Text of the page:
State lawmakers in Massachusetts, facing the possibility of personal liability for refusing to follow the state Constitution, have blinked, and voted to allow a voter-supported initiative that would define marriage in the state as between one man and one woman only to move forward.

It’s just another step in the long process defined by the state Constitution to amend that document, but it is significant because of the imposition of “gay” marriages in that state – the first state to take such action – after the state Supreme Judicial Court determined they must be allowed.

Brian Camenker, a spokesman for the pro-family MassResistance.com organization, was at the statehouse when lawmakers voted to move the initiative forward to the next legislature, which begins later this week. There, it also will need to get the support of at least 50 lawmakers, and then the issue could be put on the 2008 election ballot.



Traditional marriage supporters rallying in front of Massachusetts statehouse (Photo by MassResistance)

A pro-family activist law firm, The Alliance Defense Fund, earlier had filed a lawsuit against 109 of the lawmakers because they had voted to recess the legislature until today, the last day of the session, without taking a vote on the proposed initiative.

The Massachusetts Supreme Judicial Court had ruled that the state Constitution required lawmakers to vote up-or-down on such proposals, but it could not force the lawmakers to do that.

Camenker said the vote came quickly, with the measure earning the support of 61 lawmakers. But then a vote to reconsider the plan was approved, effectively nullifying the first vote.

Then after the House Clerk’s office verified for Camenker that such a motion to reconsider could only be made once, the House called another vote, with 62 lawmakers this time supporting the advance of the initiative.

“The gays certainly acted as if they lost,” Camenker told WND. “This took everybody by surprise. I don’t think there was a single person who thought they were not going to pull some kind of trick. But I guess there was enough pressure put on them … that they voted.”



“Gay” marriage supporters protesting decision to let people vote on issue (Photo by MassResistance)

He said he’d heard comments that the fact that a lawsuit existed troubled some lawmakers, and even local pundits who probably didn’t want the measure to move forward had agreed that lawmakers should vote.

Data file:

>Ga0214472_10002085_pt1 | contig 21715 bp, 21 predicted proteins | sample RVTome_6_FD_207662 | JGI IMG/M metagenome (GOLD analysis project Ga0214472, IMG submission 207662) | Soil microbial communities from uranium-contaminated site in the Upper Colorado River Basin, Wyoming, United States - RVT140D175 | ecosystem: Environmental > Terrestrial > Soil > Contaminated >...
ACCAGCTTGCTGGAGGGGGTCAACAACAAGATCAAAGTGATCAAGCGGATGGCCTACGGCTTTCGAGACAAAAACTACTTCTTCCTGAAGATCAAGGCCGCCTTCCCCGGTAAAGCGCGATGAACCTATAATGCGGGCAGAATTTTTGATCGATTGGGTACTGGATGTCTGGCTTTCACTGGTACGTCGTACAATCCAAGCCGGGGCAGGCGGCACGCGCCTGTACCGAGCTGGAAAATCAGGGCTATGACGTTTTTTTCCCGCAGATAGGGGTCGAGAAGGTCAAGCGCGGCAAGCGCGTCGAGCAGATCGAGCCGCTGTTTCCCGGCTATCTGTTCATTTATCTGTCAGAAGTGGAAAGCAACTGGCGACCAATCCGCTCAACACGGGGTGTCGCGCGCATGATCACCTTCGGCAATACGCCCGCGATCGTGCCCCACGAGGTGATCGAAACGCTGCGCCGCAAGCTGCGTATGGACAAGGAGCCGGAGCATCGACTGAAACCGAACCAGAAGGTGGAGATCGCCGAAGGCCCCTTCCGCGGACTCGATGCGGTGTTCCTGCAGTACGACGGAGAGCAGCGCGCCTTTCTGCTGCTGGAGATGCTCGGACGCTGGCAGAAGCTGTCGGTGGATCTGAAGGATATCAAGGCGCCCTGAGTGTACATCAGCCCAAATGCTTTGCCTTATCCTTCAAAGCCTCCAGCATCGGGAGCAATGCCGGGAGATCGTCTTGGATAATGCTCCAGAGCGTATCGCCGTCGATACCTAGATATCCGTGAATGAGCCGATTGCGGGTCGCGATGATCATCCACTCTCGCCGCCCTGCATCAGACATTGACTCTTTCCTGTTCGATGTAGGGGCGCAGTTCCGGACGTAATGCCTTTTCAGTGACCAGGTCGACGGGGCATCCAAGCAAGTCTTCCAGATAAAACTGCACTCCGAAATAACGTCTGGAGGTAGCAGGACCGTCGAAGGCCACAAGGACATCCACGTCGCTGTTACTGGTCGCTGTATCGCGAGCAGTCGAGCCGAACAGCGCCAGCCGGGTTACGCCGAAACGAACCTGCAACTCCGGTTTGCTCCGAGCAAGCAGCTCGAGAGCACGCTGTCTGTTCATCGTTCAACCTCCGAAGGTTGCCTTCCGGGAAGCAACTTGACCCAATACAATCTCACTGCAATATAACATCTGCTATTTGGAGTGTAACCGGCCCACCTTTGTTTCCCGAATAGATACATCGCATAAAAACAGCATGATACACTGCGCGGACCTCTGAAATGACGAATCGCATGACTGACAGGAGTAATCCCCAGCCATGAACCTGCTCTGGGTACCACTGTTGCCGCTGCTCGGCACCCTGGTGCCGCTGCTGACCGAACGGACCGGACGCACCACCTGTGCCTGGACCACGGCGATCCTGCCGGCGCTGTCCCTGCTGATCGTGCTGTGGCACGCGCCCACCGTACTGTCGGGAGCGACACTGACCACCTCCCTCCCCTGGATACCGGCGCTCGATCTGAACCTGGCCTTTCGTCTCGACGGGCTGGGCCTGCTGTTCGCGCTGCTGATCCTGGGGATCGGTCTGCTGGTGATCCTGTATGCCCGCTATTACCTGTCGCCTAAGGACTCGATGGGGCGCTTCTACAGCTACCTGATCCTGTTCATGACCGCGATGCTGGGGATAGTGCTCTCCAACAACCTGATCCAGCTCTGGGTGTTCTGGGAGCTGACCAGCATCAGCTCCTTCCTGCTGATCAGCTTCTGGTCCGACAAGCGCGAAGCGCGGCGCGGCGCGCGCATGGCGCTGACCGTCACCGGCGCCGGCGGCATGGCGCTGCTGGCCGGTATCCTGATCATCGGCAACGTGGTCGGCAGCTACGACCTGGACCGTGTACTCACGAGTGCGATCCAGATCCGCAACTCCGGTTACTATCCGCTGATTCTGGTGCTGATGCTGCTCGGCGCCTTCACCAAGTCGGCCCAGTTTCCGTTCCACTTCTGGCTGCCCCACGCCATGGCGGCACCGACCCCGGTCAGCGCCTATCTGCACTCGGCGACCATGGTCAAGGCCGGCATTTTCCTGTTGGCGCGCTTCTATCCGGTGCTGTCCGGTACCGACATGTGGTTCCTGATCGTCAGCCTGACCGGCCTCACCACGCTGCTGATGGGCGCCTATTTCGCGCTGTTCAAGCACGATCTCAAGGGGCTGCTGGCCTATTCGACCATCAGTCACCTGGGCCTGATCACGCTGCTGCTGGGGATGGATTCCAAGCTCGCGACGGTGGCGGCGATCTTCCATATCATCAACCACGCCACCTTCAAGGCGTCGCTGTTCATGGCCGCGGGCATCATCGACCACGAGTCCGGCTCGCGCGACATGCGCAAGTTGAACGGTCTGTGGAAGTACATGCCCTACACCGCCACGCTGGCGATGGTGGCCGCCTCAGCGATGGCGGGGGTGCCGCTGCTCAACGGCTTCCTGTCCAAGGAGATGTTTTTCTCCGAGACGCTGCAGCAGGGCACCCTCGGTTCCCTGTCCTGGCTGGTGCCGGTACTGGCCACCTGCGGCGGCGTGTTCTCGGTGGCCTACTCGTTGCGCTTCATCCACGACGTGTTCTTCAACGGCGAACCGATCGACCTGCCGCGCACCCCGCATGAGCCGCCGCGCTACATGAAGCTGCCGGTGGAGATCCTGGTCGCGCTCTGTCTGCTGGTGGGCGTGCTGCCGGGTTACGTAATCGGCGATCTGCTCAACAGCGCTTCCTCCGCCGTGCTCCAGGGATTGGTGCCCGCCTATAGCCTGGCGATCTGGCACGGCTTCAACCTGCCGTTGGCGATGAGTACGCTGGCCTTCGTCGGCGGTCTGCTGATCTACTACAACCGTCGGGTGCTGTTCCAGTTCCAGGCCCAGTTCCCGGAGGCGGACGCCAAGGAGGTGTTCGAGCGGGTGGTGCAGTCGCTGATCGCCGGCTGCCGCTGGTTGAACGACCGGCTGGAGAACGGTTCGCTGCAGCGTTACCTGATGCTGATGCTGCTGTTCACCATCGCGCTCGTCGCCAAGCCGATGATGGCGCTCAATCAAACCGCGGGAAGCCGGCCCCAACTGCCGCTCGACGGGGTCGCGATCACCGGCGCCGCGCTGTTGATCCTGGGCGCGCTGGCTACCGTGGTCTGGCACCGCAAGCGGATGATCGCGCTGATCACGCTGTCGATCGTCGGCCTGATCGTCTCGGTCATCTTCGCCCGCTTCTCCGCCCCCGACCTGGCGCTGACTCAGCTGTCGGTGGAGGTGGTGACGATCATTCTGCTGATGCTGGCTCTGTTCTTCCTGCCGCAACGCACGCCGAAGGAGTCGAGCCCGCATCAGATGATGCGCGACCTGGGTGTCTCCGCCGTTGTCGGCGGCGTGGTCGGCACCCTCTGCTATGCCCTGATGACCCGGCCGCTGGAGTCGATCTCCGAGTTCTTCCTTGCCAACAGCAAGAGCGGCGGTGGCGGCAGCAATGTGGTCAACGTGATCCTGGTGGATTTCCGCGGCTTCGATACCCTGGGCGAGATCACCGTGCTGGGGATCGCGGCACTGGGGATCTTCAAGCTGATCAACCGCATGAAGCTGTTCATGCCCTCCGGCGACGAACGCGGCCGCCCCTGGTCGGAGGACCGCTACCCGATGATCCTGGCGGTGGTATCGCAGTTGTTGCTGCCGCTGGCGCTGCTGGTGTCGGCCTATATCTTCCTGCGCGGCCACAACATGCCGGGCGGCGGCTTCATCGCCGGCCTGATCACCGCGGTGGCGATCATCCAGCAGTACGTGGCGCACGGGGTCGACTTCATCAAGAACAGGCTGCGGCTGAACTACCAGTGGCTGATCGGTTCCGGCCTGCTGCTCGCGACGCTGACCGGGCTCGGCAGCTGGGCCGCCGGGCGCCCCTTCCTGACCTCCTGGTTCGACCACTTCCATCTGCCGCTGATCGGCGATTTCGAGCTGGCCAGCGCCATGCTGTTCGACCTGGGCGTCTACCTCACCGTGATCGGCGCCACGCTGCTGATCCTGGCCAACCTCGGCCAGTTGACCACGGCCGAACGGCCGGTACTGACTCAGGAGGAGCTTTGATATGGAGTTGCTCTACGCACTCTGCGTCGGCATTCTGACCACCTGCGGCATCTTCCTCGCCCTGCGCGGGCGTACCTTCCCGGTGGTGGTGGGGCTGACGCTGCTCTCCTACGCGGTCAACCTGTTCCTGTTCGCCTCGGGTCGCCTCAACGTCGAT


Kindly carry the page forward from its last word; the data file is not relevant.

“It’s a huge victory for the pro-family movement, and a huge defeat for the homosexual movement,” he said. “They put enormous amounts of money – $1 million according to their own claims – to get the right people elected in the state House,” he said.

“We see this as a victory,” said Kristian Mineau, of the Massachusetts Family Institute.

There were hundreds of protesters – on both sides of the question – rallying outside the statehouse as the three deciding votes followed one another.

After the ADF lawsuit was filed, the state’s highest court ruled in a separate lawsuit that the state Constitution does require a vote.

The ruling could not have been better for advocates of traditional, biblically-based marriage, Brian W. Raum, the senior legal counsel for the ADF. “The plaintiff in that case had asked the court to issue a declaratory judgment and a writ of mandamus. The court (said it) didn’t have the authority to force the legislature to vote, but it issued a lengthy opinion which established … that the legislature has a constitutional duty to vote,” he said.

The initiative, organized by VoteOnMarriage.org, was presented to the legislature since by Massachusetts’ Constitution, lawmakers must vote on any initiative presented to them.

However, only 50 affirmative votes are needed to place the issue on the ballot, and through the political maneuverings of pro-“gay marriage” factions in the legislature, 109 members had voted to recess until today, the last legal day of the current legislative session, without voting on the initiative.

The ADF’s federal lawsuit against those 109 claimed they were violating residents’ rights to vote on the issue.

Last July the Massachusetts Supreme Judicial Court ruled that a constitutional amendment defining marriage as a union between one man and one woman could be placed on the 2008 ballot – if the process was followed.

But it was held up for the five months since because the state constitution states the Legislature has a duty to vote on whether the process for placing the amendment on the ballot can proceed.

John Haskins, who works with the unrelated group, Parents Rights Coalition, said it’s important that a wide range of actions be reviewed to continue the fight for traditional marriage in Massachusetts.

He said pro-family lawyers “will either start taking the gloves off and learning to play offense and adamantly defend the state and federal Constitutions they’ve sworn to defend or we might as well pack it up and go home.”

“Ultimately what we all want is marriage between one man and one woman to be restored in Massachusetts,” Barstow told WND. “We believe the route we are taking is the correct route.”



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